First up from the God Machine this week is a look at, of all things, Super Bowl Sunday.
Tomorrow, San Francisco and Baltimore will take the field, and it's likely that many of the folks on the team, as well as their fans, will be turning to a higher power in the hopes of influencing the outcome. This week, however, the Public Religion Research Institute hoped to get a better sense of just how many Americans believe divine intervention is possible in a football game. (The image might be tough to read; click on it for a larger version.)
It turns out, more than one-in-four Americans (27%) believes that God plays a role in determining which team wins a sporting event, though it's not clear what might influence His decision. If both teams' supporters prayed for victory, and God hears everyone's prayers and helps dictate outcomes, wouldn't every game be a tie?
What's more, according to the survey, about twice as many Americans (53%) believe that God rewards athletes who have faith with good health and success.
More specifically, those most likely to believe God helps determine which teams win are Protestants. There are also significant regional differences -- 36% of Southerners believe God plays a role in determining which teams win, far more than any other part of the country.
Finally, the PRRI report concluded, "Americans say religion is significantly more important to their lives than their fan affiliation, but they are about as likely to watch sports each week as they are to attend religious services."
Also from the God Machine this week:
* Fundraising trouble for ProtectMarriage.com: "Foes of same-sex marriage are laboring to pay the tab for an epic legal case now before the U.S. Supreme Court, as the movement suffers from fundraising shortfalls that could sap its strength in future battles" (thanks to R.M. for the tip).
* Roman Catholic sexual abuse scandal: "In a move unprecedented in the American Catholic Church, Los Angeles Archbishop Jose Gomez announced Thursday that he had relieved his predecessor, Cardinal Roger M. Mahony, of all public duties over his mishandling of clergy sex abuse of children decades ago.... The announcement came as the church posted on its website tens of thousands of pages of previously secret personnel files for 122 priests accused of molesting children."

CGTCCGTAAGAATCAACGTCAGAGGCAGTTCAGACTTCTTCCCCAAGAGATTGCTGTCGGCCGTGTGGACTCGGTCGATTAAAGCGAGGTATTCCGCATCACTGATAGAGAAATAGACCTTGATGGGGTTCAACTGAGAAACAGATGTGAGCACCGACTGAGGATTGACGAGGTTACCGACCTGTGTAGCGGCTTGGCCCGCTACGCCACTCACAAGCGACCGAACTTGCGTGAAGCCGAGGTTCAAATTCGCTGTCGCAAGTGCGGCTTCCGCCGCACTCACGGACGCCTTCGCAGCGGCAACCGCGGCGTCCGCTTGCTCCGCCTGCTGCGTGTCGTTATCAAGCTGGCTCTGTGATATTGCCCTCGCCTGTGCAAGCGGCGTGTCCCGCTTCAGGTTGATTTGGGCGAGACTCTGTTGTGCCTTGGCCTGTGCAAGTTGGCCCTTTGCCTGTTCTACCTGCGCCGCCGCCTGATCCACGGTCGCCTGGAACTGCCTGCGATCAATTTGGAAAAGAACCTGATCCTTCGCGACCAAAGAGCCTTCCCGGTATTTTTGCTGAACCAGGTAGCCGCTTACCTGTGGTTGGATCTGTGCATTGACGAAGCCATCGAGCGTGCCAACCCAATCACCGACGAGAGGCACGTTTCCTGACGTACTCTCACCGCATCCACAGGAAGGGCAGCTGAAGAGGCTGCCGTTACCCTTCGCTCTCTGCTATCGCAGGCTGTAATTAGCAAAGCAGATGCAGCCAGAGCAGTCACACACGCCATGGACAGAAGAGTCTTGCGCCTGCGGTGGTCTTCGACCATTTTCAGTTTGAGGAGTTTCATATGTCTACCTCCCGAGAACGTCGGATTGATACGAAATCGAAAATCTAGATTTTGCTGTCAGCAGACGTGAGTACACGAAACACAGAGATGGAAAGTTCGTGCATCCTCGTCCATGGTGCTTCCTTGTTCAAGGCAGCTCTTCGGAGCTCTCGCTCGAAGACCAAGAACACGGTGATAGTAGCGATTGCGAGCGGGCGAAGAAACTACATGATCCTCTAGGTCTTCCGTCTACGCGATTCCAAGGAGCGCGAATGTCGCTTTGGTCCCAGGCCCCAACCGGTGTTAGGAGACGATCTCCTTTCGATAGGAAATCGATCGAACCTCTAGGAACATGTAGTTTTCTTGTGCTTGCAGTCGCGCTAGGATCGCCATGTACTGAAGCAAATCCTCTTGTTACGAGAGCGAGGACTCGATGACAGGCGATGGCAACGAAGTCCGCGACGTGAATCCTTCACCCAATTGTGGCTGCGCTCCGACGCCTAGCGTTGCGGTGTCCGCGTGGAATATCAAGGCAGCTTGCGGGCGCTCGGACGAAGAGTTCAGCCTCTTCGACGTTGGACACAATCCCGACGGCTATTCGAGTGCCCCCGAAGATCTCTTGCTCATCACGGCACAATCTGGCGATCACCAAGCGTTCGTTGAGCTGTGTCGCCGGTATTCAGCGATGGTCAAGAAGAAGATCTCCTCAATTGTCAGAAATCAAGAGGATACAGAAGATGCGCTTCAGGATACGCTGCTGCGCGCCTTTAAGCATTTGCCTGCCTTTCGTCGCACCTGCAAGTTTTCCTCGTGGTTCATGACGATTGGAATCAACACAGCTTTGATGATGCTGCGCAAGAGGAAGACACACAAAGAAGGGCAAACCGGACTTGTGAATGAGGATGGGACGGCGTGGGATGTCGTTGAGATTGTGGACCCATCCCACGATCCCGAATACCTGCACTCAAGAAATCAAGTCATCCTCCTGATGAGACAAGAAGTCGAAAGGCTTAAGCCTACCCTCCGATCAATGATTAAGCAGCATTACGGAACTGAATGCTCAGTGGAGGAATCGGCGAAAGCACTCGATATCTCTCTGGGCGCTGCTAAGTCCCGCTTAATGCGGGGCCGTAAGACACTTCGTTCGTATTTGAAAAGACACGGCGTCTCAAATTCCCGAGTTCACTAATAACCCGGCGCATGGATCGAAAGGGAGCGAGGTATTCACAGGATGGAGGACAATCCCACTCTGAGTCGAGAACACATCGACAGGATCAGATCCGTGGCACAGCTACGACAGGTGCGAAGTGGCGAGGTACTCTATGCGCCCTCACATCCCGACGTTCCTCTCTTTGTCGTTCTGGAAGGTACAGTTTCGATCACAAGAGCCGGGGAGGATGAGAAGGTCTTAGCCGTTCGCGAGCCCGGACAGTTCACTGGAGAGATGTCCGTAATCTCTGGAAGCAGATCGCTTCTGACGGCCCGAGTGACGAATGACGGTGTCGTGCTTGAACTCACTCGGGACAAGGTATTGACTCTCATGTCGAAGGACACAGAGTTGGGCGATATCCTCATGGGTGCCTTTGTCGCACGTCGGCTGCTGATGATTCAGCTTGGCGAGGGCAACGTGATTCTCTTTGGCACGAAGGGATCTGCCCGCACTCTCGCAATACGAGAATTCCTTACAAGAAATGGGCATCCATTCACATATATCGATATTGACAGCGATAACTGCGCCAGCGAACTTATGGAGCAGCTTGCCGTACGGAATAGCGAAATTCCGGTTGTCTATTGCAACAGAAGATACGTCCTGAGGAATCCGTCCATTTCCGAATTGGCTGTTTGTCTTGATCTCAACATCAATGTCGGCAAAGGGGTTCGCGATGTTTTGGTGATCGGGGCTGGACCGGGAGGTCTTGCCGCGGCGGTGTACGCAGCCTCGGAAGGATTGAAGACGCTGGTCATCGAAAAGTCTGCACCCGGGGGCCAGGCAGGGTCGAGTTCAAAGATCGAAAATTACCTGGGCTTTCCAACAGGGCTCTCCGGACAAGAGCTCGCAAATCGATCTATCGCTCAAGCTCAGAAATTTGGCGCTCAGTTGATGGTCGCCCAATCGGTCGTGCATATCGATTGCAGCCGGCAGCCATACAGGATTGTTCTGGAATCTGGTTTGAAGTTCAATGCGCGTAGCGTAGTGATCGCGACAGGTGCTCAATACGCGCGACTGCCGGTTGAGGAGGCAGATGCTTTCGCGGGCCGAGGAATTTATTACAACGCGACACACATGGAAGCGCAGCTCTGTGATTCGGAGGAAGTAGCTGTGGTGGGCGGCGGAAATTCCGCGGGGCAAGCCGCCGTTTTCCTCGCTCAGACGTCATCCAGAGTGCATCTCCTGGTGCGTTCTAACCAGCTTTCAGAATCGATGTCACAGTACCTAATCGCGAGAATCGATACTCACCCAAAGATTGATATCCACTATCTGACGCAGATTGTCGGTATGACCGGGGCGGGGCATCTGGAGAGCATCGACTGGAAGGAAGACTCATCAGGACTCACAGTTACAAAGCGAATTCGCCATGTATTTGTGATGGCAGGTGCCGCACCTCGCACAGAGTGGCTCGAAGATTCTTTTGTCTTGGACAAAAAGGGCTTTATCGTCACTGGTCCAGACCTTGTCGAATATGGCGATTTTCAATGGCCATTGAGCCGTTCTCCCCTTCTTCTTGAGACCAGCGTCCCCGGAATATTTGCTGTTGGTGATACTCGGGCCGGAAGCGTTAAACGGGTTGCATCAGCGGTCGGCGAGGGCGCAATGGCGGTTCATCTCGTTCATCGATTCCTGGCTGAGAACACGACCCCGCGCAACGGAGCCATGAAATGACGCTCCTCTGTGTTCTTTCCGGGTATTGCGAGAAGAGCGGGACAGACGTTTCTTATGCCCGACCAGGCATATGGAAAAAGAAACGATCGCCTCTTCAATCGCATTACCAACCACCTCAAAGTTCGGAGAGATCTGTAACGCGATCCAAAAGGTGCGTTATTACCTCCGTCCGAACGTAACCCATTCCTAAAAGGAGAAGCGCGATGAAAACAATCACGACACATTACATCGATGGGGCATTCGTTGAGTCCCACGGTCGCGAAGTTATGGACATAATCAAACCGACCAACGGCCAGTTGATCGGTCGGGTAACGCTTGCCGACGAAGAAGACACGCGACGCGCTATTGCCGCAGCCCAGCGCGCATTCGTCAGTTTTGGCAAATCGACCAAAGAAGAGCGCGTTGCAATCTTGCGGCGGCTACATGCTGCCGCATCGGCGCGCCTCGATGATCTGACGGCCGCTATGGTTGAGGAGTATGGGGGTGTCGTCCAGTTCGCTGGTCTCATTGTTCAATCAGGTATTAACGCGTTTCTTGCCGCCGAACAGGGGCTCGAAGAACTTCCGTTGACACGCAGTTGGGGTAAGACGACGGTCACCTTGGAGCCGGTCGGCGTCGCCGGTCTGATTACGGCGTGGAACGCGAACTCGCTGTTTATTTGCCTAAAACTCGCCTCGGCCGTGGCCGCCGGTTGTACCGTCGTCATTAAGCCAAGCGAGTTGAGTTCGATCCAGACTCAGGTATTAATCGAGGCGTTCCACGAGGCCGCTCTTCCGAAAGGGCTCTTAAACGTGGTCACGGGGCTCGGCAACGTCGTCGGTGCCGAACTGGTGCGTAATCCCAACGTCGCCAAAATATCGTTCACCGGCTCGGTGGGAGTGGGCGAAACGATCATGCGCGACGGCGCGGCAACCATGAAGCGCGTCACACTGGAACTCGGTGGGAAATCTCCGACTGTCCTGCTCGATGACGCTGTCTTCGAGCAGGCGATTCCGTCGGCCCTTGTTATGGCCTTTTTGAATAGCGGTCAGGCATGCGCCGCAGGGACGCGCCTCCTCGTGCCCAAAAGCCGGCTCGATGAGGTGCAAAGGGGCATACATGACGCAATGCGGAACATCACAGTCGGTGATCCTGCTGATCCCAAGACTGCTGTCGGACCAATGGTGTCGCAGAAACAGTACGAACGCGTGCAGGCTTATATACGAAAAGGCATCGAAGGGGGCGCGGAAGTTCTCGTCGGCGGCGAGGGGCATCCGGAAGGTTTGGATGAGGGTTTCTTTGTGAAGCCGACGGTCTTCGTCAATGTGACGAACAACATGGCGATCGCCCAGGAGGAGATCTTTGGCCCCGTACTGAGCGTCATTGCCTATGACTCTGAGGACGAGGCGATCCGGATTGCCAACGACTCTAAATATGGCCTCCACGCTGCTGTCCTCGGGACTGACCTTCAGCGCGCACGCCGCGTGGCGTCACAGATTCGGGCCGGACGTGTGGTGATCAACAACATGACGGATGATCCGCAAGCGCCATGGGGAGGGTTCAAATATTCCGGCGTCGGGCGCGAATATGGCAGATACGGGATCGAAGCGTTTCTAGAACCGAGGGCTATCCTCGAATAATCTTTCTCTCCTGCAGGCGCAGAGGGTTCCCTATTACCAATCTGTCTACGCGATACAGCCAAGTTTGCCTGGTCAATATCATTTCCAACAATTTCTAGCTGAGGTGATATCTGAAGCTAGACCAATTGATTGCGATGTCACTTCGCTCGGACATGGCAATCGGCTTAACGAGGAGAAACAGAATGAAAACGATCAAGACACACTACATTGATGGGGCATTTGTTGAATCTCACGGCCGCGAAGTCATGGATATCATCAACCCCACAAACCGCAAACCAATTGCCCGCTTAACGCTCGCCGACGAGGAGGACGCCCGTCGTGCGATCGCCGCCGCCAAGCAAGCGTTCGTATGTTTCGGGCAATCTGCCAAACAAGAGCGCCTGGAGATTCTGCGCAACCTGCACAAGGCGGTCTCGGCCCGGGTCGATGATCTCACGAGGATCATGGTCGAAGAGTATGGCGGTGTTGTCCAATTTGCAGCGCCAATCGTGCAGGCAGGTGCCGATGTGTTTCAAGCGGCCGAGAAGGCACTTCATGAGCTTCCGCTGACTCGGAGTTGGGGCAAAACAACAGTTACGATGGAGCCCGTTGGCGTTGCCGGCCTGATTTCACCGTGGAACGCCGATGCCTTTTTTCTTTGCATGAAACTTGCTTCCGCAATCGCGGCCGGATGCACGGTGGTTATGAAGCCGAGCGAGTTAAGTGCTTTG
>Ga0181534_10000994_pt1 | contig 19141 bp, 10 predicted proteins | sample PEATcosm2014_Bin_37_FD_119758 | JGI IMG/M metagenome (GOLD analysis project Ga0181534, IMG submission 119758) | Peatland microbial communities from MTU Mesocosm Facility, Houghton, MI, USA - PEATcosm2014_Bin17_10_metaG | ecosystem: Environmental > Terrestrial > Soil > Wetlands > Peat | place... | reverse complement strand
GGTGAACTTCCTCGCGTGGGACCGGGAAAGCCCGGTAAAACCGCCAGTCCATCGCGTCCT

* Proponents of public funds for private religious schools: "'National School Choice Week' is winding down, and we've been treated to an avalanche of propaganda for vouchers, neo-vouchers and other expressions of so-called 'educational choice.'"
* A lawsuit worth watching: "A lawsuit by a Southern California Christian school against two former teachers who refused to provide proof of their faith could pose one of the first court tests of a U.S. Supreme Court ruling on religious freedom. A legal expert said last year's ruling that religious workers can't sue for job discrimination never specified whether that includes teachers at religious schools" (thanks to R.P. for the tip).
* And the American Family Association's Bryan Fischer, a prominent leader in the religious right movement, pushed back this week against Louisiana Gov. Bobby Jindal's (R) argument that Republicans need to stop being the "stupid party." Fischer insisted that the far-right is actually "wise," and as proof, the AFA spokesperson pointed to ... Todd Akin.